Economics

The Daily Chase: Canada's economy eked out 0.3% growth in April

Shipping containers are shown at the Port of Montreal, Sunday, April 25, 2021. THE CANADIAN PRESS/Graham Hughes

Here are five things you need to know this morning:

April GDP shows slight growth: New GDP data released from Statistics Canada this morning shows Canada’s economy expanded by 0.3 per cent in April. The figure was in line with expectations and an increase from the flat showing in March. Both goods producing industries and the service sector expanded by the same 0.3 per cent figure. Wholesale trade led the way, while construction was a drag to the downside. Early data for May suggests the growth continued into that month, but slowed to 0.1 per cent.

WestJet strike seemingly averted: The federal government has stepped in to seemingly avert a strike at WestJet that would have severely disrupted travel plans during the Canada Day long weekend. Labour Minister Seamus O’Regan directed the Industrial Relations Board to impose binding arbitration in the dispute between the airline and its maintenance engineers union, the Aircraft Mechanics Fraternal Association. Members of the latter had overwhelmingly rejected a previous agreement and were pushing for more talks ahead of today’s strike deadline. The airline, meanwhile, has been seeking arbitration to end the dispute. The union said in a statement it will comply with the order and “directs its members to refrain from any unlawful job action.”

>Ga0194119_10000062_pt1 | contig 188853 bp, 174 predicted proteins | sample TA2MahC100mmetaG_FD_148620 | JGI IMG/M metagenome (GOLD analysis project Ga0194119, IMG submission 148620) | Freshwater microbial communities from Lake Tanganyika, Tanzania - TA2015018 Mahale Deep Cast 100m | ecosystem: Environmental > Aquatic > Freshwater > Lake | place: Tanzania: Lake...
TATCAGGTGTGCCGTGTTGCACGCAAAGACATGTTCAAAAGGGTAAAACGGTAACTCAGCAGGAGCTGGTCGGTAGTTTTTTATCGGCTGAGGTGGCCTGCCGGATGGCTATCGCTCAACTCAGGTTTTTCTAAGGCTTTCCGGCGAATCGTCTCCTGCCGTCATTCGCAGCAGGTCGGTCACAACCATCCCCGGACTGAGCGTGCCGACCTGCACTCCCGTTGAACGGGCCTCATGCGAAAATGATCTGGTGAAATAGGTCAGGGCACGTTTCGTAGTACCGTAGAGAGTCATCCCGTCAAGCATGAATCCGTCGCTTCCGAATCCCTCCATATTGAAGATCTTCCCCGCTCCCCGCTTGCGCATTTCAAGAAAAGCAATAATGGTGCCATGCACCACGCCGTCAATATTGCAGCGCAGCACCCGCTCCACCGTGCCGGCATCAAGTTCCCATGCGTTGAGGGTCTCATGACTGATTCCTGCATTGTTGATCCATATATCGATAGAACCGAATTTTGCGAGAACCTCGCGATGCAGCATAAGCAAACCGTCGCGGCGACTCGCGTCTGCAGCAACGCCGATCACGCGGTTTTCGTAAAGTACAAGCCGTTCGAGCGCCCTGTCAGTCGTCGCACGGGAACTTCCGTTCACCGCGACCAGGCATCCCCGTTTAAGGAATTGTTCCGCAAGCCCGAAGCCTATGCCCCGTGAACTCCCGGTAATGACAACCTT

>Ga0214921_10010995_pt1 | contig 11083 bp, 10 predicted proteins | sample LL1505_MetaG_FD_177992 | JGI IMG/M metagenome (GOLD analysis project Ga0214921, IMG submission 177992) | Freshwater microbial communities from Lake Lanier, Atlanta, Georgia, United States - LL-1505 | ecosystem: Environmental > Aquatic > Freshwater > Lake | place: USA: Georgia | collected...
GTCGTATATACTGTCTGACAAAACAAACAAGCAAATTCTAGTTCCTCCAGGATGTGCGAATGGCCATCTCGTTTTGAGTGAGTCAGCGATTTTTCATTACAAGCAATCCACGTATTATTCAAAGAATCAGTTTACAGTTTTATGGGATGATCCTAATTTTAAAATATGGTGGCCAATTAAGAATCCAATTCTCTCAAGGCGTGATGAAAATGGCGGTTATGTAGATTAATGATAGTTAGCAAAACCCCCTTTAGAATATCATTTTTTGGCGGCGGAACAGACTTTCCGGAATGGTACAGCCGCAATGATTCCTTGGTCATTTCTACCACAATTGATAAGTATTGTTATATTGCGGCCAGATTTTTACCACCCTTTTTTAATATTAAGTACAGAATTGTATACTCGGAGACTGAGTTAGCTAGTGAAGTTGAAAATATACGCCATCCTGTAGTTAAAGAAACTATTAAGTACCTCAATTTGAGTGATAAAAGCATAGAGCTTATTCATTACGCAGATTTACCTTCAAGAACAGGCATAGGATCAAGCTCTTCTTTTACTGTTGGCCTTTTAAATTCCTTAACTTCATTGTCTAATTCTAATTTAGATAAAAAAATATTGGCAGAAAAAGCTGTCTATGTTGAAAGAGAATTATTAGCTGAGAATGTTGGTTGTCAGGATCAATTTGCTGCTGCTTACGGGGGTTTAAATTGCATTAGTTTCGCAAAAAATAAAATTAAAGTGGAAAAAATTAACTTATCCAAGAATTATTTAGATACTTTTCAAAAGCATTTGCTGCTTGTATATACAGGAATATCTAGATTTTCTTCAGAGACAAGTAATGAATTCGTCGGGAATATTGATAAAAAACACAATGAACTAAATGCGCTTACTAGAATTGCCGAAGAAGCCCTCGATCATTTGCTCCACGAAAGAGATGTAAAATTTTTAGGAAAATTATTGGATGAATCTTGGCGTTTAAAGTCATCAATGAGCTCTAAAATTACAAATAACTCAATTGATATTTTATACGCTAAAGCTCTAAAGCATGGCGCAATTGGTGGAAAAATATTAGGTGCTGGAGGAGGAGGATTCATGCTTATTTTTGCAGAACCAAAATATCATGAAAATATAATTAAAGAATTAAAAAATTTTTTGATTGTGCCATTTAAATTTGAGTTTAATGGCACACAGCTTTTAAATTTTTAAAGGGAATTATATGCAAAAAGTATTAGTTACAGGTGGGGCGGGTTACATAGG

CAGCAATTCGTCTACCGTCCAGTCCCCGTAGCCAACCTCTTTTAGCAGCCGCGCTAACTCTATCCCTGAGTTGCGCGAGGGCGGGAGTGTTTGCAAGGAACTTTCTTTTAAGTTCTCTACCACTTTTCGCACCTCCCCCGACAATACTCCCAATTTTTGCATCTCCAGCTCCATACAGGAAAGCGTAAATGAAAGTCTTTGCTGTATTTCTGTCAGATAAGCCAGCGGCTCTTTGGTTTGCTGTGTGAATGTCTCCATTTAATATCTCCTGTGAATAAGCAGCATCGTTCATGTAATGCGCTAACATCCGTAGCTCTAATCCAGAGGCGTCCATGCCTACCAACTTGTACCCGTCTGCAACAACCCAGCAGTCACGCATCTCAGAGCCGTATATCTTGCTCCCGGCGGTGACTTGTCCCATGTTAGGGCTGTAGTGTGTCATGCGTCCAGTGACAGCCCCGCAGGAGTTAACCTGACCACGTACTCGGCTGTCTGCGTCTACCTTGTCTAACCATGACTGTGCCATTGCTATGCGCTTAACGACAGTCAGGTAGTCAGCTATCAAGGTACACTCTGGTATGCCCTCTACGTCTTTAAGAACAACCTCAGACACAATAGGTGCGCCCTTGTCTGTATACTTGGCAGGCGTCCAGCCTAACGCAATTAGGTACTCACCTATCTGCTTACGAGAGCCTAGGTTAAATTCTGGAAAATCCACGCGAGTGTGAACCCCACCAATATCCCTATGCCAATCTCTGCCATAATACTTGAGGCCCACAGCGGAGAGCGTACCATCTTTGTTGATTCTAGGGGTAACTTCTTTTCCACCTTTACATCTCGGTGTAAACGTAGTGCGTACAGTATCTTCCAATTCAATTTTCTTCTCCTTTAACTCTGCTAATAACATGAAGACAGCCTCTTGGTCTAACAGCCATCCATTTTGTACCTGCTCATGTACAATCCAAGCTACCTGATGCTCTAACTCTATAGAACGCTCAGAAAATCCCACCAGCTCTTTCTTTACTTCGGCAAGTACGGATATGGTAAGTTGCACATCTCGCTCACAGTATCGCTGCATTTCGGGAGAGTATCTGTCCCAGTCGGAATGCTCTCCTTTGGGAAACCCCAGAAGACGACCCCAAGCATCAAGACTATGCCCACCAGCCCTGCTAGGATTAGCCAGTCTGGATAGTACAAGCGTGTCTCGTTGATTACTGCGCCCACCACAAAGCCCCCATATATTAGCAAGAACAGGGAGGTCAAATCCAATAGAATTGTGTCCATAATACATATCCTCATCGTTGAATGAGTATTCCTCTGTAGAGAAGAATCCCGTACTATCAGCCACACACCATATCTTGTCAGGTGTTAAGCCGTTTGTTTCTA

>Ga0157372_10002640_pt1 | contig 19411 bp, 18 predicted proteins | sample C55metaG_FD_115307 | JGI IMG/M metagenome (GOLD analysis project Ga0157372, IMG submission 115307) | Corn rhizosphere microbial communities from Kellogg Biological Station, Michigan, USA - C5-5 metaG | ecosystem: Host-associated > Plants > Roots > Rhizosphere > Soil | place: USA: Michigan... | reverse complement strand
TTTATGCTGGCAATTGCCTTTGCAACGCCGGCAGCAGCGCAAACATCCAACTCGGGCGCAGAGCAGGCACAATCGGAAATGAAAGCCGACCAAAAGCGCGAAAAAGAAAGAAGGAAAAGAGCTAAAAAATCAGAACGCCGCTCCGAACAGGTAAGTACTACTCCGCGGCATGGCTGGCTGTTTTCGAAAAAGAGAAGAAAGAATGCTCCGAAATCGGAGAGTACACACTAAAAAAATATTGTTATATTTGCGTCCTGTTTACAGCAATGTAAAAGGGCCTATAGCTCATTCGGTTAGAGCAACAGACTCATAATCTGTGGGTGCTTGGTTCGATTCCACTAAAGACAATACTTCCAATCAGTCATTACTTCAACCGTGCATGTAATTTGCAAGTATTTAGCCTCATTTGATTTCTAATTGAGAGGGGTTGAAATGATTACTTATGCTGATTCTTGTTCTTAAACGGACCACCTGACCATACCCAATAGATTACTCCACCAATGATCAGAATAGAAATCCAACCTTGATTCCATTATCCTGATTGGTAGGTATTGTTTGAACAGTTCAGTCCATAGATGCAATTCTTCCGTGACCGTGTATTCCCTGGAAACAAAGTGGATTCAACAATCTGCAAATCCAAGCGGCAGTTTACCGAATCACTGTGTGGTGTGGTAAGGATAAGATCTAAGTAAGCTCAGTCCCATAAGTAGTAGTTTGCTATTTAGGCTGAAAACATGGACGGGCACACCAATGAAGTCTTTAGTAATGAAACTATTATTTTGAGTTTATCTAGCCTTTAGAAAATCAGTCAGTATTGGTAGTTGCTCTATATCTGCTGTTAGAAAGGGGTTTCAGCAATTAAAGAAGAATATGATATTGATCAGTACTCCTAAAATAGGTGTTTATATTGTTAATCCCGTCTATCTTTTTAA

Reaction to Biden-Trump debate: The first debate of the 2024 U.S. presidential election took place last night and it’s safe to say the reaction has not been the one that Democrats were hoping for. There was a general perception that the incumbent didn’t do much to improve his chances of being re-elected, and the market is adjusting its expectations accordingly. A Trump win would have seismic consequences for countless U.S. economic policies, from trade to taxation, Bloomberg reports. Markets were already anticipating some momentum behind Trump prior to the debate and that picked up in the aftermath. The U.S. dollar pushed higher against a basket of global currencies, with the Japanese yen and Mexican peso faring especially poorly against the greenback. The loonie, meanwhile, is trading at just under 73 cents U.S. this morning, the level it has hovered above and below since about April.

Canadian oil stopping over in California before Asian voyage: An interesting trend has emerged in the weeks since the opening of the TMX Pipeline Expansion, in that oil from the pipeline long pitched as a way for Canada to better access eager markets in Asia has instead been headed to the West Coast of the U.S. While some refineries there are the end consumer, Bloomberg reports on a surge in tankers stopping in Los Angeles to have their cargo transferred to larger vessels prior to heading West. The reason for the layover is simple: B.C.’s cost can only accommodate smaller Aframax sized oil tankers, and it’s more efficient to ship crude across the Pacific Ocean on larger VLCCs.

Lundin considers sale of zinc mines in Europe: In corporate news, TSX-listed miner Lundin Mining Corp. is reportedly considering divesting two European zinc mines so it can turn its focus to copper. Bloomberg reports that Lundin is gauging interest in its Zinkgruvan mine in Sweden and Neves-Corvo mine in Portugal. The two assets are the company’s oldest and produce about 19 per cent of their revenue, but the company’s focus is increasingly moving toward copper, especially new projects in South America.